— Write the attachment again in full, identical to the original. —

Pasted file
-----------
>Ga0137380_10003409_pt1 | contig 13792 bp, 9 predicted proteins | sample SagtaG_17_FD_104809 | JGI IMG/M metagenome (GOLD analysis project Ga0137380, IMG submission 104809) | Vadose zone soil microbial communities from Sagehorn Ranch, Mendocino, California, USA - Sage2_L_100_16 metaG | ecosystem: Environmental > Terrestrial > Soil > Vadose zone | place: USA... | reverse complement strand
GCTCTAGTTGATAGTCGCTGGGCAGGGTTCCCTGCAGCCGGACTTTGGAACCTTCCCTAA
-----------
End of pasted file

>Ga0137380_10003409_pt1 | contig 13792 bp, 9 predicted proteins | sample SagtaG_17_FD_104809 | JGI IMG/M metagenome (GOLD analysis project Ga0137380, IMG submission 104809) | Vadose zone soil microbial communities from Sagehorn Ranch, Mendocino, California, USA - Sage2_L_100_16 metaG | ecosystem: Environmental > Terrestrial > Soil > Vadose zone | place: USA... | reverse complement strand
GCTCTAGTTGATAGTCGCTGGGCAGGGTTCCCTGCAGCCGGACTTTGGAACCTTCCCTAA